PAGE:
Coral Reef Ecosystem Studies (CREST) Project
The Coral Reef Ecosystem Studies (CREST) project investigates the health and resilience of coral reefs to future ecosystem changes, including climate change, in the Florida Keys, U.S. Caribbean, and Gulf of Mexico. Its primary purpose is to provide data to inform public policy and best management practices for coral reef conservation and restoration.
Coral reefs provide important ecosystem services, such as shoreline protection, and support economically important industries such as fisheries and tourism. These reefs are stressed by disease, overfishing, pollution, climate change, and ocean acidification. The CREST project examines the interactions between these stressors while improving the understanding of the current status and function of coral reefs and investigating likely future changes in reef ecosystems in the Dry Tortugas, Virgin Islands, and Biscayne National Parks, and selected areas of the Florida Keys National Marine Sanctuary. The primary goals of CREST are to improve understanding and information about coral health in the region; improve the ability to forecast future changes; and guide management decisions.
Project staff are:
- mapping and characterizing coral reefs and habitats;
- identifying responses of corals to climate and sea level changes;
- identifying causes of coral disease;
- surveying seafloor erosion;
- evaluating the role of microbial processes in reef systems;
- evaluating threats from ocean acidification; and
- quantifying trends in biogenic calcification.
In climate-specific research, project staff are examining the calcium carbonate skeletons of corals to determine both historic and future environmental changes; variations in the chemical composition of coral skeletons record environmental conditions, such as temperature, salinity, and pH. Other studies include reef sampling to determine microbial load, which affects coral disease and calcification. These data will provide information about the correlation between environmental change and the ability of coral to grow, especially with regard to the effects of ocean acidification and rising sea levels. For example, CREST scientists are measuring calcification rates and testing genetic strains of elkhorn coral (Acropora palmata) to evaluate growth capacity in different environments and determine the suitability of potential sites for successful restoration.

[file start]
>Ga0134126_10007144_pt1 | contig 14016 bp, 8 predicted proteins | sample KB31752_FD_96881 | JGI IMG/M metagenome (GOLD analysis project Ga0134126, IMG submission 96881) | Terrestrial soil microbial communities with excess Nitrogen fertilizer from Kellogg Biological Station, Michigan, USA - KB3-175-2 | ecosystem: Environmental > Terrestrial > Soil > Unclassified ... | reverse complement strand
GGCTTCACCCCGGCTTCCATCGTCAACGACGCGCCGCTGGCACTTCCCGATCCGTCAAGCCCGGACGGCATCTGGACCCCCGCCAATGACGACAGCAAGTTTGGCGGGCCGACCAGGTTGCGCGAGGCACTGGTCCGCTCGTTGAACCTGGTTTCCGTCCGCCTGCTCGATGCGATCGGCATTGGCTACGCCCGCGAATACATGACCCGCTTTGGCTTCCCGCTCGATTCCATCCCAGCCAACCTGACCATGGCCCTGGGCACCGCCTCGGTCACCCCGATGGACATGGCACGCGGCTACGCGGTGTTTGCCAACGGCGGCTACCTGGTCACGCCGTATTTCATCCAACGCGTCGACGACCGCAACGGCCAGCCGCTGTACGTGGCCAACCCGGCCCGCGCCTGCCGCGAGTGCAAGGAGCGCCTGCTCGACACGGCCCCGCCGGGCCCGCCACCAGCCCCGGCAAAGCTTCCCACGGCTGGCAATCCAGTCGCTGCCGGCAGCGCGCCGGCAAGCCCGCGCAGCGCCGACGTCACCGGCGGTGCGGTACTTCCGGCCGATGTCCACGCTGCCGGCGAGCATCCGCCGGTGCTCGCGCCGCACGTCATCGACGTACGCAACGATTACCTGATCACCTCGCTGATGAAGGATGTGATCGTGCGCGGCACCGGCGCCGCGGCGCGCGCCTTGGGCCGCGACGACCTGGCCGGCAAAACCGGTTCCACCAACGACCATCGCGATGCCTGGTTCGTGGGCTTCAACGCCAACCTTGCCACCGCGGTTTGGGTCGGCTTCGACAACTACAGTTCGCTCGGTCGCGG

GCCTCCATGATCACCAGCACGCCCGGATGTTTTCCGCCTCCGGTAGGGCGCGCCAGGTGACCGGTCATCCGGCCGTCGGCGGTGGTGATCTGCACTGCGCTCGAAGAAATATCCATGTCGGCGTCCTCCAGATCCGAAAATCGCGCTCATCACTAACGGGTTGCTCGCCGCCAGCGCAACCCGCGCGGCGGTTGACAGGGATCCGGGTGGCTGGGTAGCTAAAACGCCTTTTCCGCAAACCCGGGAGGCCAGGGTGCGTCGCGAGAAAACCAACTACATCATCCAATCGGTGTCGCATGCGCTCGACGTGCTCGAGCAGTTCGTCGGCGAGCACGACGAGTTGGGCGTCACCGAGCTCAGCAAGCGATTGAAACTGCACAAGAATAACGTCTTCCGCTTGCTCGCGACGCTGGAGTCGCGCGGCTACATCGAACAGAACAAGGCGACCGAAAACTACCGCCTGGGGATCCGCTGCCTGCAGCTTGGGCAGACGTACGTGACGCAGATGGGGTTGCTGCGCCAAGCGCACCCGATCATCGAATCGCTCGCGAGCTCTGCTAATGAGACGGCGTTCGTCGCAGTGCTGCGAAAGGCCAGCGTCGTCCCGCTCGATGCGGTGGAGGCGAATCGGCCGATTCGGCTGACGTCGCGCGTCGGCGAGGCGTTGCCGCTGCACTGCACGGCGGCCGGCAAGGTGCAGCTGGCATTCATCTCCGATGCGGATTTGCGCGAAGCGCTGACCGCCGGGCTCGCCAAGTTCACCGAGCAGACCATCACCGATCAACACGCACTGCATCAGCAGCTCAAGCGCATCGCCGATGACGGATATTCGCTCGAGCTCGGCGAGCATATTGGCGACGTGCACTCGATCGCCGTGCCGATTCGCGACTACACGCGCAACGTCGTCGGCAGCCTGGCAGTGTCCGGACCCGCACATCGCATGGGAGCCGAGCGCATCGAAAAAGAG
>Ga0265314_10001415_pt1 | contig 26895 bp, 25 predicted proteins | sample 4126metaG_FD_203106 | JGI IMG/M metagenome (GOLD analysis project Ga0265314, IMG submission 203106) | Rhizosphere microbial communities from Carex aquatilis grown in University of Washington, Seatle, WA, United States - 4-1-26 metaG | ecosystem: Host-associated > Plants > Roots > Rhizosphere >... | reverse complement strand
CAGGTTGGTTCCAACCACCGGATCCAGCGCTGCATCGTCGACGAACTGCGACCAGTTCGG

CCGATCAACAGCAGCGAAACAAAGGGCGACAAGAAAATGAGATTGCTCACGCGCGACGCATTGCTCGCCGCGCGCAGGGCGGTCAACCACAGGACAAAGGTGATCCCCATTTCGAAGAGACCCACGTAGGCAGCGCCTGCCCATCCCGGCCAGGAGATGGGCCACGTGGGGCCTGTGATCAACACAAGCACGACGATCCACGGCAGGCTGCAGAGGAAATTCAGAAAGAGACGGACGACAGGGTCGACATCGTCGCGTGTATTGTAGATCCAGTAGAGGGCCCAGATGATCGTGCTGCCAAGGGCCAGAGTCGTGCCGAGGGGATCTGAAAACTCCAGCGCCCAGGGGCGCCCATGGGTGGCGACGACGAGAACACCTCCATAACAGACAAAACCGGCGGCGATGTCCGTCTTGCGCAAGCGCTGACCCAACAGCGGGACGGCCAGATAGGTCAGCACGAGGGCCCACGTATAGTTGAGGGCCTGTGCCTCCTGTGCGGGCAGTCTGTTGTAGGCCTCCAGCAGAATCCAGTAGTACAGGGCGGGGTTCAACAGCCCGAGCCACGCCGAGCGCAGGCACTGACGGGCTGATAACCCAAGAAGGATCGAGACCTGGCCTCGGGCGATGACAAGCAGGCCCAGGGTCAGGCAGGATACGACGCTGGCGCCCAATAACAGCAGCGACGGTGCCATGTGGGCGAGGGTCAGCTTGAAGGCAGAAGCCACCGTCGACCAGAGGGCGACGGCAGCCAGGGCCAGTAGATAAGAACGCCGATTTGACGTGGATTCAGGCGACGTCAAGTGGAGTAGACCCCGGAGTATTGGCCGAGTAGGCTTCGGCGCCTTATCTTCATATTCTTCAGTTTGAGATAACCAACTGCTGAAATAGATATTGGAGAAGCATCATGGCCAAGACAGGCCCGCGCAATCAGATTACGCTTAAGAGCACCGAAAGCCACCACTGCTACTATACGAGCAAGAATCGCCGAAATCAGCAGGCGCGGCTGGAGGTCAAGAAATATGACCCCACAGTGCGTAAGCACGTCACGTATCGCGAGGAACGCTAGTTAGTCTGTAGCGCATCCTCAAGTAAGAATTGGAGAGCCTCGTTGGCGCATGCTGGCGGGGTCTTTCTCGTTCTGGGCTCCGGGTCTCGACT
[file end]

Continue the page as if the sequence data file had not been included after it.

An example of how CREST data can inform reef management practices is a recent study about seafloor erosion. CREST scientists surveyed reefs in Hawai‘i, Florida, and the Caribbean and found that sea level rise is being exacerbated by seafloor erosion, and that reef growth is not occurring fast enough to compensate for both of these variables. The results of this study can help inform coastal engineers when evaluating the vulnerability of communities that rely on reefs for storm protection.
Outcomes and Conclusions
Through this project, the U.S. Geological Survey is contributing information about the effects of climate change on coral reef health and resilience, and providing a framework to examine the effects of interacting stressors on valuable and vulnerable coral reef habitats.
Project File (s)Coral Reef Ecosystem Studies (CREST) Coral Reef Seafloor Erosion and Coastal Hazards
Gregg, R. M. (2020). Coral Reef Ecosystem Studies (CREST) Project [Case study on a project of the U.S. Geological Survey's St. Petersburg Coastal and Marine Science Center]. Version 2.0. Product of EcoAdapt’s State of Adaptation Program. Retrieved from CAKE: https://www.cakex.org/case-studies/coral-reef-ecosystem-studies-crest-project (Last updated June 2020)